Original recipe published by Chef Mike Ward
For more recipes, visit www.chefmikeward.com
This gorgeous Rainbow Trout dish contains all the flavours of a relaxing running brook. Tastes that will cleanse your soul and take you back to nature. Wow… I sound like I’ve sold the car and moved off the grid!
Note: Takes 4 hours (for pickling) – Serves 3.
Vexing and heated is the question of salmon. The reasons to eat it are many, and obvious: For one thing, it’s a delicious, very versatile fish to cook; adaptable to myriad methods of preparation (grilled, baked, pan fried, deep fried, stuffed, planked, smoked, cold-cured … the list goes on), and undeniably healthy, as a source of high-quality protein, vital omega 3 fatty acids, and anti-oxidants. (Mind you, these days everything short of used tires and roofing nails seems to be marketed for miraculous “anti-oxidant” qualities. I haven’t noticed anyone rusting lately, and so am somewhat skeptical. We’ll look at the whole “oxidant” question in a future issue).
Reasons not to eat it are also numerous. Salmon are carnivores that function high up the food chain. Like all top predators, that means they accumulate and concentrate toxins and pollutants from their environment. Heavy metals (such as mercury), complex hydrocarbons (such as PCB’s and all their friendly relatives), and even pharmaceuticals, hormones and pesticides from human and agricultural waste run-off enter the food chain in trace amounts, lodge in the fatty tissues of growing salmon, and, in the wrong waters, result in a menacing meal. The spawning cycle makes them highly vulnerable to environmental degradation: logging, dams, mining effluents and other pressures the water table have placed certain species and breeding populations at risk of collapse. Over-fishing in ocean waters adds to the problem.
So what is one to do? Is it possible to enjoy the nutritional and sensory benefits of salmon without contributing to the destruction of the species, or oneself? Two possible sources of the fish present themselves: farmed salmon is touted by proponents as a way to harvest without adding pressure to vulnerable wild fish stocks. Wild-harvest salmon is lauded as a more natural, healthful seafood alternative that sidesteps the pitfalls of industrial fish farming. Each presents unique challenges, and potential solutions. It is possible to combine specific species of sustainably caught wild salmon with certified, responsibly farmed fish in such a way that the impact on health and ecosphere is minimized. Assessing how to do so requires first understanding the potential problems.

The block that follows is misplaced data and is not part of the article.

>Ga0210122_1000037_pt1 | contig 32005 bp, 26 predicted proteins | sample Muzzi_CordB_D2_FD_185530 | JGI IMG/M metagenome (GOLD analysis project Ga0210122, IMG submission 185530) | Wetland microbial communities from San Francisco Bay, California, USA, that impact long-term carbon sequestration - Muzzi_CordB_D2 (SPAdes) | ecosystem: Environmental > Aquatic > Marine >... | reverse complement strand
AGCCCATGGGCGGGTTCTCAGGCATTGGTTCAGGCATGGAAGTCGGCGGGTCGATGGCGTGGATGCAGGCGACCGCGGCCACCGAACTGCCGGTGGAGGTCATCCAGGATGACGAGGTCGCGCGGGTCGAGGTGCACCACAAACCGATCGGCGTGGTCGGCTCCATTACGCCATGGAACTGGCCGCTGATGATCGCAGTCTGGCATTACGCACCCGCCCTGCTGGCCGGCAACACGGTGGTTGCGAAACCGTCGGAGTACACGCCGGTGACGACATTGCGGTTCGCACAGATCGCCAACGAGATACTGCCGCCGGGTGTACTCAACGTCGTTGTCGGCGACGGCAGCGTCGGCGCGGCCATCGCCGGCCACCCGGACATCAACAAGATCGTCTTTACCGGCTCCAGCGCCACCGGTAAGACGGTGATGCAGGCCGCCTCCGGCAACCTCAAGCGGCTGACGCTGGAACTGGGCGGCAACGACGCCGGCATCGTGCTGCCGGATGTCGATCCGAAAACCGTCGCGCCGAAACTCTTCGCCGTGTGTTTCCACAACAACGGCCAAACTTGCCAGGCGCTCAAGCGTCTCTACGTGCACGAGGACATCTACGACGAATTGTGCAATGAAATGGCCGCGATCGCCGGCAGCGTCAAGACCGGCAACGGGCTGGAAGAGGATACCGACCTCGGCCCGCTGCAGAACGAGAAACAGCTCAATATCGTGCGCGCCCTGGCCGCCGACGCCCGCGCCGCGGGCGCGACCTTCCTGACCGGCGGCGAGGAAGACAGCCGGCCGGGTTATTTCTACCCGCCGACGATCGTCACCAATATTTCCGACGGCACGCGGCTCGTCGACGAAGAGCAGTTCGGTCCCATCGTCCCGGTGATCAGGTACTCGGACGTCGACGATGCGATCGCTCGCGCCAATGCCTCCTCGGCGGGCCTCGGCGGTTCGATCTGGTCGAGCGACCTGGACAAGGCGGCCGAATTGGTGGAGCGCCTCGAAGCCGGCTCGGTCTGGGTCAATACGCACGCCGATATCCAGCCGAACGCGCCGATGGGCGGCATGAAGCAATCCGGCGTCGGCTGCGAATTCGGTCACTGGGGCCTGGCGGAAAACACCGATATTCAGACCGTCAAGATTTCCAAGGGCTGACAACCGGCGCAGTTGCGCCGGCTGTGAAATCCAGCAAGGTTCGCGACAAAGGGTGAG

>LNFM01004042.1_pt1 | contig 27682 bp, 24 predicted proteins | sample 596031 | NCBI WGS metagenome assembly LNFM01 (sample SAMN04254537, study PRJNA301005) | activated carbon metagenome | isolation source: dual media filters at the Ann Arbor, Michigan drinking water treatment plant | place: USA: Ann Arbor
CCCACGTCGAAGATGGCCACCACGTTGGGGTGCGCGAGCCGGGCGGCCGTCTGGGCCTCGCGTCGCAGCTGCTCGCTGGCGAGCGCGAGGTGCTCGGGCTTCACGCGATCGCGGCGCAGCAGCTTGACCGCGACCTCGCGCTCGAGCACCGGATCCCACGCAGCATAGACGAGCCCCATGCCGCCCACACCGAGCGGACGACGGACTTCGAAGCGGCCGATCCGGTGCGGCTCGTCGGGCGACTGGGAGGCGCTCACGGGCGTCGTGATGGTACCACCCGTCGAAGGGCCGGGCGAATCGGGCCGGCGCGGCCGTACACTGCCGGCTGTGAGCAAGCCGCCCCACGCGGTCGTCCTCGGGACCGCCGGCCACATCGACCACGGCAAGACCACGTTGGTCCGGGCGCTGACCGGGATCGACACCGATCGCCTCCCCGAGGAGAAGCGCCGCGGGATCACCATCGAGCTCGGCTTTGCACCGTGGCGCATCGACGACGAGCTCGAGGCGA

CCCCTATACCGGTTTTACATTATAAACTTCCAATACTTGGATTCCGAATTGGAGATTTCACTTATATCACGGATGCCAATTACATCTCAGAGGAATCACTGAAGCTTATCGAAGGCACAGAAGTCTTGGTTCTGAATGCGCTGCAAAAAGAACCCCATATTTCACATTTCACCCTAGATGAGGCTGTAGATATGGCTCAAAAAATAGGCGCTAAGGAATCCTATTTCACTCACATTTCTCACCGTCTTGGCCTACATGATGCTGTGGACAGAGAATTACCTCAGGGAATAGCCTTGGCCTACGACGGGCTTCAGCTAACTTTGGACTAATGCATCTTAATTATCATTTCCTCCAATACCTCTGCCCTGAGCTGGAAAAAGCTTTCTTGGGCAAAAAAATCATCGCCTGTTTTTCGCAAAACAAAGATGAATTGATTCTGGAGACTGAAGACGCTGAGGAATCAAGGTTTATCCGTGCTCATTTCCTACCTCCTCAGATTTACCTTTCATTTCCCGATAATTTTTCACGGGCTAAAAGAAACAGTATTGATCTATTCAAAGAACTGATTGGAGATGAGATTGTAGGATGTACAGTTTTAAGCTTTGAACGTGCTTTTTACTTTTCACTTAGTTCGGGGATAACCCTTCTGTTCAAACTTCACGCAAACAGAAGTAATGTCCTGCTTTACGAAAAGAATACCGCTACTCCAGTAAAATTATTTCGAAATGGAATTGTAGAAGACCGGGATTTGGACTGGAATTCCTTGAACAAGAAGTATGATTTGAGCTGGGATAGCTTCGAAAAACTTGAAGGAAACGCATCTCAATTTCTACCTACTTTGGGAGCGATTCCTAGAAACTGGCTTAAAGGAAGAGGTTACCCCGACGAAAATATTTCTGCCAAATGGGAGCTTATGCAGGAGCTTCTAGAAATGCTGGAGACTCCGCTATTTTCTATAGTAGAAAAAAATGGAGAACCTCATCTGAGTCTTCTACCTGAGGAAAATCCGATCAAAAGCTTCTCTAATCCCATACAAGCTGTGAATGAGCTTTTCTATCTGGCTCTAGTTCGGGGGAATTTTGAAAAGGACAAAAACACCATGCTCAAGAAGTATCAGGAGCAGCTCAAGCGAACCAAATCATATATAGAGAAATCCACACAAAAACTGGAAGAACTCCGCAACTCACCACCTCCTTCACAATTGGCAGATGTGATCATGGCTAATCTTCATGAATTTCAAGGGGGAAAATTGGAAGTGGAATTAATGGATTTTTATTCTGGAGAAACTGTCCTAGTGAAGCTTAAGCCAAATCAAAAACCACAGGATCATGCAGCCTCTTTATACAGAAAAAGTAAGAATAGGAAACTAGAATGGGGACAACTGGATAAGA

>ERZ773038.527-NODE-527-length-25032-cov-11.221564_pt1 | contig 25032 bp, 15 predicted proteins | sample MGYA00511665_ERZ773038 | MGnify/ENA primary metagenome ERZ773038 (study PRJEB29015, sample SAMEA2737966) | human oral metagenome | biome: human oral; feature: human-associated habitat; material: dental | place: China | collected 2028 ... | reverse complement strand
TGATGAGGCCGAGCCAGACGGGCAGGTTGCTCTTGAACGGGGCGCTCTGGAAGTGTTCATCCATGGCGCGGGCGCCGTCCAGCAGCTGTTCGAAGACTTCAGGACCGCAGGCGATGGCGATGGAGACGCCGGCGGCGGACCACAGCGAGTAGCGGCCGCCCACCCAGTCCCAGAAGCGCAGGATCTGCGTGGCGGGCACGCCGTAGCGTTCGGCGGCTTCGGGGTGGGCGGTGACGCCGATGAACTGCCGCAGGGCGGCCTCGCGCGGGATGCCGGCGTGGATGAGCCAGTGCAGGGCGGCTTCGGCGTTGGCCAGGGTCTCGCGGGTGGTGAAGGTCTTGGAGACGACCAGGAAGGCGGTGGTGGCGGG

Fish is now the world’s most-traded animal commodity, with about 100 million tons of wild and farmed fish sold each year!
When The Healthy Butcher started offering fish for sale – first a small selection at the Queen location, and then larger selections at the Eglinton and Kitchener locations – we were faced with a myriad of options to choose from, and countless questions from customers who were fed up with asking grocery store clerks and fishmongers that could not provide answers… especially to the most basic question – should I or shouldn’t I buy and eat this fish? Without a doubt, for anyone with a conscience or who cares for their health, eating fish is much more complicated than it used to be.
To satisfy growing demand, we are catching fish and shellfish faster than they can reproduce, pushing their populations lower and lower; industrial fishing has scoured the global ocean. Of course, there’s a limit to how much the ocean can produce and how many fish we can catch before fish populations are decimated to the point of no return – we’ve already seen it happen with Atlantic cod, Atlantic salmon, Chilean seabass, Bluefin tuna, sharks and countless other species. Some experts predict that the world’s major commercial stocks will collapse by 2048 if current fishing practices continue.
This article was originally published in Tonic Magazine Summer 2011
Cooking fish on a hardwood or cedar plank is healthy, almost foolproof, absolutely delicious and impressive when served. The plank creates a gentle cooking environment, while adding a bit of smokiness that is perfect for pretty much any fish. Planks can usually be purchased for $2-4 and will last you several uses; cedar wood is to most common, maple wood is my favourite.
Follow these directions and you can’t go wrong; I’ve used a simple honey-dijon salmon recipe as an example. Although salmon is by far the most common fish cooked on a plank, the method works brilliantly with almost any type of fish filet or even whole fish – I’ve yet to discover a type of fish that doesn’t come out great cooked in this way.